Victims of Awesomeness

Phishing protection for Firefox 2 is going away. I recently spoke to one user who had seen a “please upgrade” notice in their Firefox 2 but was worried about doing so because everything just worked, and he didn’t want to risk it breaking. “I will still keep all my bookmarks, won’t I?”

Are we victims of our own awesomeness?

And is Victims of Awesomeness not a great name for a band?

12 thoughts on “Victims of Awesomeness

  1. Speaking of being a victim of awesomeness, the Awesome Bar is a reason not to upgrade for some. I tried to assist remotely a user who was concerned about the Awesome Bar popping up in the office in front of other people, and it wasn’t at all clear how to not make it pop up ever.

  2. Henri: Suggest he use a separate browser for these other activities, such as Google Chrome with its “Incognito” mode, at least until Firefox 3.1 comes out with Private Browsing mode.

  3. The user is smart to be worried. Lots of times upgrades do break things. Upgrading from Firefox 2 to 3 broke things for me — I have a high DPI display and Firefox 3 is by default broken (from my perspective) in how it scales the user interface on windows for other than 96 DPI. After much futzing I figured out how to override the brokenness and now use Firefox 3 happily. But still the fact remains that updating broke my user experience.

  4. The user is smart to be worried. Lots of times upgrades do break things. Upgrading from Firefox 2 to 3 broke things for me — I have a high DPI display and Firefox 3 is by default broken (from my perspective) in how it scales the user interface on windows for other than 96 DPI. After much futzing I figured out how to override the brokenness and now use Firefox 3 happily. But still the fact remains that updating broke my user experience.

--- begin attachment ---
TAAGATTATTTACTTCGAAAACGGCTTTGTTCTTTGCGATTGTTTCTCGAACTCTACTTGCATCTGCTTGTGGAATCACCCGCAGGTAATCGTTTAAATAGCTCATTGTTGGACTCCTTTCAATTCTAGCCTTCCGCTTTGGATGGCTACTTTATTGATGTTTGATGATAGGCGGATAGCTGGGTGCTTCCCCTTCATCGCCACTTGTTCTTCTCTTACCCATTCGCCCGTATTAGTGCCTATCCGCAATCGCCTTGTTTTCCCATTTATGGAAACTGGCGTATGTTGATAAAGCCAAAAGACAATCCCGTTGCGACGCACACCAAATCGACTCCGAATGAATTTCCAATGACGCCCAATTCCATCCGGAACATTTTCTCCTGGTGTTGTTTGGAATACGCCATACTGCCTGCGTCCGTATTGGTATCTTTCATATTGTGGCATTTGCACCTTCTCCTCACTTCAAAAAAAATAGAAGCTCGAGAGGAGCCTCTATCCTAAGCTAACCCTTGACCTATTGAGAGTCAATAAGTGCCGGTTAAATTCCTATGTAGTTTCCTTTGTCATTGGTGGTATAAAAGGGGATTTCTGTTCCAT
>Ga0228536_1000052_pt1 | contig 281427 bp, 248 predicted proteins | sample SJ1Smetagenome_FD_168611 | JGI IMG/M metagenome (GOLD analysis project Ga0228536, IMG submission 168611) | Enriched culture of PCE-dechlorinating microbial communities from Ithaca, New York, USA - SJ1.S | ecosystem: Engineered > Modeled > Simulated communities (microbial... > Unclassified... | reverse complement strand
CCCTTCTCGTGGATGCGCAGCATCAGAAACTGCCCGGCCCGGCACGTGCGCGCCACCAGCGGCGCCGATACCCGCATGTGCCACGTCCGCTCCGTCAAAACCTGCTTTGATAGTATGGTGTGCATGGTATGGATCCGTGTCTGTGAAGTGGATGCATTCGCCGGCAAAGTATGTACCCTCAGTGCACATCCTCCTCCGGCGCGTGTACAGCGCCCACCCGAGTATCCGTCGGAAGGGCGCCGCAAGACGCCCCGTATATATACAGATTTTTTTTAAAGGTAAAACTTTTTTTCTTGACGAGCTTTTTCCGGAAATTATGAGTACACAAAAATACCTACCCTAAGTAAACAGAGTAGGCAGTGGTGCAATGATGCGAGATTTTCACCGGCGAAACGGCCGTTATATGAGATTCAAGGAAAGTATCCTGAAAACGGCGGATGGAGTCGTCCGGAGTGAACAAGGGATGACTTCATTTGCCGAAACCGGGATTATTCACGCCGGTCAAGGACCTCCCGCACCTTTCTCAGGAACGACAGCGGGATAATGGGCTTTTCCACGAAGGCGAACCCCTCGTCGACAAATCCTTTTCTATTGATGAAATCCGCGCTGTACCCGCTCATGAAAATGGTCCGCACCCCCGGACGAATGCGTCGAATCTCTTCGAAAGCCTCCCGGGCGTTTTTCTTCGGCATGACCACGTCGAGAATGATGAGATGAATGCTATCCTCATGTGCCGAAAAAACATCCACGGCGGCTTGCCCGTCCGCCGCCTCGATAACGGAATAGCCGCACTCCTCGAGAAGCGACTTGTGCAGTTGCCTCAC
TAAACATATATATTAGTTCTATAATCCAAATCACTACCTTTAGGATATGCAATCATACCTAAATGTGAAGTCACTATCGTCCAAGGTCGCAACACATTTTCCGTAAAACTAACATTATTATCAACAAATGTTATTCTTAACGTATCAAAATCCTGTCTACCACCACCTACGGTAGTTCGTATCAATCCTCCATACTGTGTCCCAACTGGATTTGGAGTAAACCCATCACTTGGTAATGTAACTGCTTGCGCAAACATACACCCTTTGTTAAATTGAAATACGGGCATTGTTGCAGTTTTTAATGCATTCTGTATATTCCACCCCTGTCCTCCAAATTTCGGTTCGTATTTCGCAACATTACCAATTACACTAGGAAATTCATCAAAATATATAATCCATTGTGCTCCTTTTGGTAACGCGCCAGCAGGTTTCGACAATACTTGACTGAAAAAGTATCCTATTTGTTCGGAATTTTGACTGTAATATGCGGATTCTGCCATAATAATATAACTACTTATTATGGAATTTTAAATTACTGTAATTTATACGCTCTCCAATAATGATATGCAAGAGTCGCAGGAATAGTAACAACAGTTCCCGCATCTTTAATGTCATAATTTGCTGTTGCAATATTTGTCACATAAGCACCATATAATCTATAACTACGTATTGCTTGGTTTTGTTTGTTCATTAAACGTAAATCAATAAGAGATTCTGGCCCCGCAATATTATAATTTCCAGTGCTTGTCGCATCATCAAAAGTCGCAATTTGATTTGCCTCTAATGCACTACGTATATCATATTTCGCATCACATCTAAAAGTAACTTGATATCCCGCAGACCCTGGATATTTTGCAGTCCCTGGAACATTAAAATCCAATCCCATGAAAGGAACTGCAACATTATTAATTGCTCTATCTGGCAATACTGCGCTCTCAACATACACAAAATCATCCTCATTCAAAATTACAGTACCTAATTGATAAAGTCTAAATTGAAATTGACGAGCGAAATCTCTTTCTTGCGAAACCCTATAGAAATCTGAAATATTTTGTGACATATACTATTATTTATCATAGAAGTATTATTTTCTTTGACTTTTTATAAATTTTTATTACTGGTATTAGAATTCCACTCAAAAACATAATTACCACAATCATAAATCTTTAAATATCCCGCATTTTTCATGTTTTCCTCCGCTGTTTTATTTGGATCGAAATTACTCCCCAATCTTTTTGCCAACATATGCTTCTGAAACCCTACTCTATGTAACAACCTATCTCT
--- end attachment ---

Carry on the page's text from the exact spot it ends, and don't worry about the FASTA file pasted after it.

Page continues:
5. I don’t get the issue with the Awesome Bar popping up. Is it because the letters in it are bigger and as such easier to see from a distance? Because that’s really the only issue I can imagine and it has a simple fix: the oldbar extension – same functionality but old look.

  6. I think “Victims of Our Own Awesomeness” could be a good name for an album, depending on the band. Coming from some bands it could come off as too arrogant, of course. A group that has a reputation for humility could probably get away with it tongue-in-cheek, but I think it would work best for a group that normally uses surreal or bizarre album titles.

    Personally, I don’t consider phishing protection to be a particularly important feature of Firefox, so this is neither here nor there as far as I’m concerned, but I *am* getting pretty tired of hearing about the need to upgrade to Ff 3, and a little peaved with the Mozilla people for harping on it so ridiculously much. It’s been a broken record for, what, a year now? Okay, we get it already, you’re not happy that we’re still using Firefox 2. We heard you the first 21984984987 times.